How many city officials does it take to figure out a reasonable accommodation for a pregnant police officer who is scheduled to take her promotional exam on the same day as her due date? In the case of Akema Thompson, who has been a police officer with the New York City Police Department for five years, the entire New York City Department of Citywide Administrative Services ("DCAS") was apparently not enough.
It all began as a classic case of unfortunate timing. Set to give birth on October 19, 2013, Akema Thompson learned that that would also be the day of her promotional exam for the rank of Sergeant within the NYPD. Because the exam is only given on an “as needed” basis—usually every two to five years—Akema had no idea that the exam would be scheduled on the same day as her due date. She also had no idea when her next opportunity to take the test would come around if she missed it.
Instead of rescheduling the exam or offering Akema a make-up date—something both Akema and NYPD wanted—DCAS offered her a pillow to sit on during the exam. DCAS also offered to provide her with extra time to finish her test. (For more details about Akema’s request, see the text of the charge Legal Momentum filed on her behalf with the Equal Employment Opportunity Commission.) Whether the city thought that the pillow and/or extra time would enable Akema to simultaneously give birth and take her exam isn’t clear. What is clear is that neither accommodation—or, for that matter, the two accommodations combined—sufficed. In light of her circumstances, Akema needed nothing short of a different date for her exam. To this, DCAS said no. This is staggering, given that accommodations are granted for religious observance, court appearances, and the death of a relative.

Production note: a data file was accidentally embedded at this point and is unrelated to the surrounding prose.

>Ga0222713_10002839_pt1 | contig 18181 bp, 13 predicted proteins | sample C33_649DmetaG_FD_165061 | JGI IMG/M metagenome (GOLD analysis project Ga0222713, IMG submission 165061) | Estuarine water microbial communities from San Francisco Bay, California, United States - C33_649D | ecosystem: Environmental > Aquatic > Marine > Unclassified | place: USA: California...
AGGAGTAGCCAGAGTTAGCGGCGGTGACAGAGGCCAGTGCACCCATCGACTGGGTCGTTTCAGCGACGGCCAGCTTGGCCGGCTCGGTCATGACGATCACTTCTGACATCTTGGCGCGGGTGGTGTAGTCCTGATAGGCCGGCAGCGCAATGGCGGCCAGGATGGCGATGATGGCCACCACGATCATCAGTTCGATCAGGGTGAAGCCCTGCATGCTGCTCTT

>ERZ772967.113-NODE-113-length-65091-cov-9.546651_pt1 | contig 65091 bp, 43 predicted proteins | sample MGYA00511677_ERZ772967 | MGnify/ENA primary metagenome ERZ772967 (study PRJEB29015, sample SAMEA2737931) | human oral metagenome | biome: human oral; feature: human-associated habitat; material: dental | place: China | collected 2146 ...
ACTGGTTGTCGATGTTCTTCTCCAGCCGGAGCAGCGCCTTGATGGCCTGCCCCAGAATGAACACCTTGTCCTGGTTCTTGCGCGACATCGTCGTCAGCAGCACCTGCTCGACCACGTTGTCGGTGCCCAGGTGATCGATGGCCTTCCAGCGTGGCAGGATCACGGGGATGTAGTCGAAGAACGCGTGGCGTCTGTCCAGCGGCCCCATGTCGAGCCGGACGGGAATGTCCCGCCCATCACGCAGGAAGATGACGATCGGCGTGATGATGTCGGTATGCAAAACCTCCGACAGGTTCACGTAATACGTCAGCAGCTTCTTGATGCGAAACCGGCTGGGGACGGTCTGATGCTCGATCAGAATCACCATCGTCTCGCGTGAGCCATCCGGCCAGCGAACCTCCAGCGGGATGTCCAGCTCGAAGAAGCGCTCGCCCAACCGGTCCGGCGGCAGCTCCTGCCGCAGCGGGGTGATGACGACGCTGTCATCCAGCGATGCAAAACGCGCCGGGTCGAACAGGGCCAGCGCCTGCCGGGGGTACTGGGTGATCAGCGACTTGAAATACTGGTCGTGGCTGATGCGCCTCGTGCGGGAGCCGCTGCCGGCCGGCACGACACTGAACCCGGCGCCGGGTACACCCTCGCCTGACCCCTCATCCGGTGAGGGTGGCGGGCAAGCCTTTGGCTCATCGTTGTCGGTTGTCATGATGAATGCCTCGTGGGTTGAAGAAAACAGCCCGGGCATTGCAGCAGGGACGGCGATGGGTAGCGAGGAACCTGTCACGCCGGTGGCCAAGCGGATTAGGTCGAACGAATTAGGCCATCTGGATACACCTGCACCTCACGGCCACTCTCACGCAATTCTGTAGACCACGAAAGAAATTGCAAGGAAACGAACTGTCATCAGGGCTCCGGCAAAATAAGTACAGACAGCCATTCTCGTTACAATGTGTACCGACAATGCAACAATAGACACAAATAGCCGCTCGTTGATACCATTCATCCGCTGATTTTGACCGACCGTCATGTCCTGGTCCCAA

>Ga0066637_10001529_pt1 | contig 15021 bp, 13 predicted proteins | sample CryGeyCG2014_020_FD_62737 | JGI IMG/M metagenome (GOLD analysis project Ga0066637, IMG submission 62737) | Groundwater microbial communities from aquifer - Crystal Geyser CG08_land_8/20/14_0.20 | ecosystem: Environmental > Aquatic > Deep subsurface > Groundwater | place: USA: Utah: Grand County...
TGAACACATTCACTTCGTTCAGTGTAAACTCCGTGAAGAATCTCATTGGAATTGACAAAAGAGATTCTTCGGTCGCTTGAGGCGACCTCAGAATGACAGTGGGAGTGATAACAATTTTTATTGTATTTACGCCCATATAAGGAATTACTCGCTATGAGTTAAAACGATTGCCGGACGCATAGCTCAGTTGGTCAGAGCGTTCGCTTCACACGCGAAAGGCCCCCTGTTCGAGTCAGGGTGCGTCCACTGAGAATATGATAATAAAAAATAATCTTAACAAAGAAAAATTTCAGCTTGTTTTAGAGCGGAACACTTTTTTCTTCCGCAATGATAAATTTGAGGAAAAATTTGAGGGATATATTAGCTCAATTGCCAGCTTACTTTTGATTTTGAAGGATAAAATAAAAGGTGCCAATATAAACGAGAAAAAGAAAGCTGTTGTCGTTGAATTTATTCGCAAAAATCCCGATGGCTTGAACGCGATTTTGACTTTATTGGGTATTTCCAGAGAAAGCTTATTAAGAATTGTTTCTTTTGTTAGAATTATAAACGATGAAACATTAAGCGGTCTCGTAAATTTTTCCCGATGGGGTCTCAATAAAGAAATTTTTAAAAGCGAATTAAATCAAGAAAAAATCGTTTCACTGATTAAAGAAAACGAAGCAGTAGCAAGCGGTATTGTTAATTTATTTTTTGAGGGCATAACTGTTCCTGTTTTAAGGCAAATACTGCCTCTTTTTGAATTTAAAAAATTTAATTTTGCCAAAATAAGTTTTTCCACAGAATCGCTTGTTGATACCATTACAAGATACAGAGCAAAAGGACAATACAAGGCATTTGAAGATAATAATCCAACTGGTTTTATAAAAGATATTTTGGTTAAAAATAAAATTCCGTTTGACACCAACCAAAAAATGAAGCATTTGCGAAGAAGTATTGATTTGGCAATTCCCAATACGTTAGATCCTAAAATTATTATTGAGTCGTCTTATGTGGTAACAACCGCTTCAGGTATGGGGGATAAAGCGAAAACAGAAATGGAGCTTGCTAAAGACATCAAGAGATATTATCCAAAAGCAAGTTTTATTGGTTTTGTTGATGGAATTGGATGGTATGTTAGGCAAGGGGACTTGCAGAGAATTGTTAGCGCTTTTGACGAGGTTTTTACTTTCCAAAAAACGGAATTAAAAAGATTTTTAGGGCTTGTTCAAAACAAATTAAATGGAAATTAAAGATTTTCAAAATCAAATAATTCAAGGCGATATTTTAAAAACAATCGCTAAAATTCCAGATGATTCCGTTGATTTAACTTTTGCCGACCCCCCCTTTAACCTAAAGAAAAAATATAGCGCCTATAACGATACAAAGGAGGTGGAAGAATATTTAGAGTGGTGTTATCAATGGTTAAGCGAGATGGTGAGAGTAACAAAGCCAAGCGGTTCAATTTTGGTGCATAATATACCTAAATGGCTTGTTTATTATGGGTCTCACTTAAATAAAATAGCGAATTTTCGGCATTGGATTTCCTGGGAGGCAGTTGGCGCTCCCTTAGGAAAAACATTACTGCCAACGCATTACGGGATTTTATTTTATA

No law has addressed the need for accommodation under circumstances like these as clearly and as concisely as the New York City Pregnant Workers Fairness Act, which just celebrated its first anniversary. Using language that leaves no room for doubt, the law mandates that pregnant workers be reasonably accommodated for conditions involving pregnancy, childbirth and related conditions.
The New York Times has complained that the law is under-enforced. Slate has as well. While there is no real way to measure the deterrent effect of the PWFA, under-enforcement concerns only underline the importance of the law: why it was needed in the first place, why it’s still important, and why its first birthday is something worth talking about.
Enforcing the PWFA deserves to be at the top of the city’s, and for that matter, everyone's, priority list. Women like Akema should be able to treat scheduling conflicts as inconveniences that can be easily fixed, rather than major career setbacks from which few people recover.
For details about the New York City Pregnant Workers Fairness Act, see our Fact Sheet.
Contributed by Staff Attorney Jelena Kolic